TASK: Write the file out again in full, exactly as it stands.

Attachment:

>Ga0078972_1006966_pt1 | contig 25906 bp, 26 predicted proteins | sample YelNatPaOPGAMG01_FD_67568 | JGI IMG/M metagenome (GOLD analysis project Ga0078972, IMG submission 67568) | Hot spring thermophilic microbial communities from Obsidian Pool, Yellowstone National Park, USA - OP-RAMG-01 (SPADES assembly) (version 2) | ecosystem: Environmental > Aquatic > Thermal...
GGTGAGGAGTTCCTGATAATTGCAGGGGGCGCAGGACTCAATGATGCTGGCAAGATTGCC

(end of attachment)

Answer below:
>Ga0078972_1006966_pt1 | contig 25906 bp, 26 predicted proteins | sample YelNatPaOPGAMG01_FD_67568 | JGI IMG/M metagenome (GOLD analysis project Ga0078972, IMG submission 67568) | Hot spring thermophilic microbial communities from Obsidian Pool, Yellowstone National Park, USA - OP-RAMG-01 (SPADES assembly) (version 2) | ecosystem: Environmental > Aquatic > Thermal...
GGTGAGGAGTTCCTGATAATTGCAGGGGGCGCAGGACTCAATGATGCTGGCAAGATTGCC